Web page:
Tuesday, Dec. 7, 2010
By Patrick Mooney
LAKE BUENA VISTA, Fla. - It's beyond last call and the lights are on in the hotel bar and you're talking about how you were fired from your last job.
The lobby of this Walt Disney World resort is filled with people who desperately want to break in - or get back into - the game.
There are college kids looking for unpaid internships and coaches hoping to latch on with another organization. Even Gary Sheffield showed up Tuesday and told reporters he isn't officially retired and could still hit 20 to 30 home runs.
The winter meetings are baseball's ultimate networking session. Mike Quade managed 2,378 games in the minor leagues and had to wait until the age of 53 before he ran his first one in the majors. He was once the type of anonymous baseball lifer you'd see here roaming the hallways.
"When you have a passion for what you're doing, nothing's going to deter you," long-time pitching coach Rick Peterson said of Quade, whom he knew as a Class-A player and later worked with on the Oakland A's staff. "It becomes your life's work. It's not a job."
On Tuesday, Quade met the media as the 51st manager in Cubs history. He didn't promote himself to get here. And he understands the faction of Cubs fans that wanted Ryne Sandberg in his place.
"I don't blame them. I get it. It's a heck of a deal when you have a guy that meant so much to the city," Quade said. "(But I) needed to find out in my own mind. I believed I could do it. Now I just need to keep proving to myself.
"(The) people of Chicago (have) always been great fans and great people. They appreciate hard work and a good job."
The Cubs are hustling to identify a new first baseman. They have met with agent Scott Boras about Carlos Pena and are scheduled to do so again.
One team source described a report that they were on the verge of agreeing to a deal with Adam LaRoche as inaccurate. They want a left-handed bat and there's a chance that could wind up being Tyler Colvin.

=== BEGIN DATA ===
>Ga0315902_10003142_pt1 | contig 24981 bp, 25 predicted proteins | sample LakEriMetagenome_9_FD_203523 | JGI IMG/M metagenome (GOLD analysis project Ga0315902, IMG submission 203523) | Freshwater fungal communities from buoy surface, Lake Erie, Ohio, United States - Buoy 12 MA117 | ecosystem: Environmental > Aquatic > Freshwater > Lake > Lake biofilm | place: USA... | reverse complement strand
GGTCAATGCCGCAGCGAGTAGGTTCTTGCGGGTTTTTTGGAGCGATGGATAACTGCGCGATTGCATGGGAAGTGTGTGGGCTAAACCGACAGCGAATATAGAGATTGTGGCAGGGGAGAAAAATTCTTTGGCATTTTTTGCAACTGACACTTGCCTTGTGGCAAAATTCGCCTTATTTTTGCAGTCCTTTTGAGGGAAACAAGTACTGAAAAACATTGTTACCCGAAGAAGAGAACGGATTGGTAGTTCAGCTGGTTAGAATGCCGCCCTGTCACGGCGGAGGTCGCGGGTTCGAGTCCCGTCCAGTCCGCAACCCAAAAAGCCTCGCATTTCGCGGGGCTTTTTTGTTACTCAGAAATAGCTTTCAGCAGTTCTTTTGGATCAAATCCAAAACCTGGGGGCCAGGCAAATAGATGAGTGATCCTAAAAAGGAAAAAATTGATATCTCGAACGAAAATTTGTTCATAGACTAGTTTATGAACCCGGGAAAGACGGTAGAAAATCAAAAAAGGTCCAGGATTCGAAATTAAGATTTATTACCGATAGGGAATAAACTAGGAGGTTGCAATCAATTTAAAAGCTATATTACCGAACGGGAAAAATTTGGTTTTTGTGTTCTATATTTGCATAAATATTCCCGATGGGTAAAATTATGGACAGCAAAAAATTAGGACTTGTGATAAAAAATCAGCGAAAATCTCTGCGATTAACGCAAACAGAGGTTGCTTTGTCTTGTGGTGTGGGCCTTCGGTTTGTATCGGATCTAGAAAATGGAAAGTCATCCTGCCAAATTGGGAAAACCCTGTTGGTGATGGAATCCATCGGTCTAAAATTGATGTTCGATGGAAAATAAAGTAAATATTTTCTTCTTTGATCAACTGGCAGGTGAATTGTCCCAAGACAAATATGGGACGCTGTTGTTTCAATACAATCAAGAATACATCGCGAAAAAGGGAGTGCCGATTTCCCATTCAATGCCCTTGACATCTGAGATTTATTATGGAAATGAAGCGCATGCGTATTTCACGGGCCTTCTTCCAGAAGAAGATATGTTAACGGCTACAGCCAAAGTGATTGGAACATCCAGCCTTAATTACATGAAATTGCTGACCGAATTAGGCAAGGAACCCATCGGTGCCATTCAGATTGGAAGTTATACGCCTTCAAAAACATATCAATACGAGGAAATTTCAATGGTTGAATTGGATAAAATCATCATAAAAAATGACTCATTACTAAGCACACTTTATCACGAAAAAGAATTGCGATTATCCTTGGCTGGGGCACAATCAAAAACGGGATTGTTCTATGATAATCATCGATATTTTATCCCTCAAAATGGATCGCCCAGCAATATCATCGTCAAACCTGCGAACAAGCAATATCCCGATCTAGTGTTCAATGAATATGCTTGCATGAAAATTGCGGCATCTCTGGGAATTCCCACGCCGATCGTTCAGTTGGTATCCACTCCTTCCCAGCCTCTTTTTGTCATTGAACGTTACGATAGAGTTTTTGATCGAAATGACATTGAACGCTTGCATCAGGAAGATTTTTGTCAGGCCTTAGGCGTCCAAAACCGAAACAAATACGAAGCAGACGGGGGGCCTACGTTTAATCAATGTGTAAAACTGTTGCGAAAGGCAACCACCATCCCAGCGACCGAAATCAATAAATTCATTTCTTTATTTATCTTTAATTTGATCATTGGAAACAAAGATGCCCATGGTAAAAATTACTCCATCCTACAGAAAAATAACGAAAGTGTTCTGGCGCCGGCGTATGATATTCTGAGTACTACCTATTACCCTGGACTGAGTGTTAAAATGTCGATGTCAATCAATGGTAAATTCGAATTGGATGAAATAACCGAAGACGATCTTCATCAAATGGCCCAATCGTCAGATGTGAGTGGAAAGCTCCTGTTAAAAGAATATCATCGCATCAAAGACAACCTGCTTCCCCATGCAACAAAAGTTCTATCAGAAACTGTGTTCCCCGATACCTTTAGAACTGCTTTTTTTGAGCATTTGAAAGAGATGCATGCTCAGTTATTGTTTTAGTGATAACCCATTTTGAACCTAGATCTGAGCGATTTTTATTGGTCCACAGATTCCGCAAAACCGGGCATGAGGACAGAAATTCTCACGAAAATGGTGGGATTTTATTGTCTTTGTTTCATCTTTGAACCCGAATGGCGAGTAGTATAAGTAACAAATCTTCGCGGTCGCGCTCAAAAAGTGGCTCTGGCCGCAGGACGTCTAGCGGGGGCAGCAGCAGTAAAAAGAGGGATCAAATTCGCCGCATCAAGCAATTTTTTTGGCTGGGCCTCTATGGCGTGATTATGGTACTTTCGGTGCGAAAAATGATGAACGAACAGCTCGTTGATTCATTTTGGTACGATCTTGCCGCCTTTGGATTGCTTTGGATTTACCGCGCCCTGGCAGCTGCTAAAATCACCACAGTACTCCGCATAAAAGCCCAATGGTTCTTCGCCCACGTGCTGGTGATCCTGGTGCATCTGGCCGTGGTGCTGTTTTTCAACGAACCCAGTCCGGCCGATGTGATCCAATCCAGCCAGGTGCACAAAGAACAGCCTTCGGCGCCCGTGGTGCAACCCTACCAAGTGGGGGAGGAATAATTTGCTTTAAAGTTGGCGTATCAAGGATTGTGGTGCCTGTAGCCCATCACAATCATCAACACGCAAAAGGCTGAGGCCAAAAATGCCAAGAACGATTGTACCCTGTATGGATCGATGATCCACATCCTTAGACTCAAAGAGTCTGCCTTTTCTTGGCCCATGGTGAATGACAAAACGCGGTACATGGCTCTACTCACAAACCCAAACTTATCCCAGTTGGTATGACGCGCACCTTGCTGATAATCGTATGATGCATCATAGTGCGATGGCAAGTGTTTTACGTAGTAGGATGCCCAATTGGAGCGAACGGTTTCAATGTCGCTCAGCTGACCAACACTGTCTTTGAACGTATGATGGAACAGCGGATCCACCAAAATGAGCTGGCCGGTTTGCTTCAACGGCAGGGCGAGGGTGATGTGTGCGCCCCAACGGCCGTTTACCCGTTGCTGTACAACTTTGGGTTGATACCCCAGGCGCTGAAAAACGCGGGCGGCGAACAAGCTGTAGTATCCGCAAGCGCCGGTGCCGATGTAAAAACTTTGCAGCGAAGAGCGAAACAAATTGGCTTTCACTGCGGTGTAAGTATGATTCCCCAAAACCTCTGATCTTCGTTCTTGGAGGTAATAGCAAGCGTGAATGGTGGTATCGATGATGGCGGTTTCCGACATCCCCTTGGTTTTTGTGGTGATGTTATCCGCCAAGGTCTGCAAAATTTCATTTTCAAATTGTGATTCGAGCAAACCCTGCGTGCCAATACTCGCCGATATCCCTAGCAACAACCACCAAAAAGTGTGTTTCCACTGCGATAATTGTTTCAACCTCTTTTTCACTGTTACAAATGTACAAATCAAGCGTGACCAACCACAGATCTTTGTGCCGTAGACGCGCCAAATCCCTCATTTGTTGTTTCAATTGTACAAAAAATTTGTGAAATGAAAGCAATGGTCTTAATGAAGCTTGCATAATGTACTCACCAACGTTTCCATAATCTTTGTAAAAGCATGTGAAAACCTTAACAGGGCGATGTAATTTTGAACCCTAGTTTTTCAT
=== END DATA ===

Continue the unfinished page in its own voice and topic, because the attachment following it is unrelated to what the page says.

The Cubs continue to check in with Brandon Webb's representative, though sources say the one-time Cy Young Award winner still has lingering shoulder issues that could cause teams to hesitate. There are also rumors that Tom Gorzelanny is being shopped around.
Whatever direction the Cubs decide to take, Quade will adjust. That's what he's done his entire career.
"Whether it's my training for a thousand years in the minor leagues," Quade said, "I think you need to stay flexible.
"You find a way to get it done however you can do it, whether it's mixing and matching, (or) a trade, (or if) they do have some money - one way or another, I'm going to manage the club that was put together when I get there. I don't think it does me any good (to) fool around with lineups. You get your heart set on something and - bang! - a trade comes. So I like the group I finished with. I owe them a lot."
That 24-13 close to an otherwise disappointing season brought out contrasts to Lou Piniella, a legendary manager Quade also feels indebted to. If Piniella refused to put the Triple-A Iowa manager on staff some four years ago, Quade might just be another guy in jeans and a blazer wandering around the Swan and Dolphin resort.
"Mike's a good, (solid) baseball man. He's young. He's got a good rapport with the players," Piniella said. "With the team going younger, that's one of his strengths."
No matter how it ended, the Cubs will remember Piniella as the right man for the right time. The franchise opened the checkbook, got two division titles and thought it had a team built to win it all in 2008.
That seems like a very long time ago. The Cubs aren't looking for quick fixes in free agency. It is a different job now, one Quade has been quietly preparing for in the shadows.
"My nature is never to be satisfied," Quade said. "We'll take that confidence. (A) whole bunch of guys realized they could do this. And now we got to build on it. We will not rest on it. We've got to get better."
Patrick Mooney is CSNChicago.com's Cubs beat writer. Follow Patrick on Twitter @CSNMooney for up-to-the-minute Cubs news and views.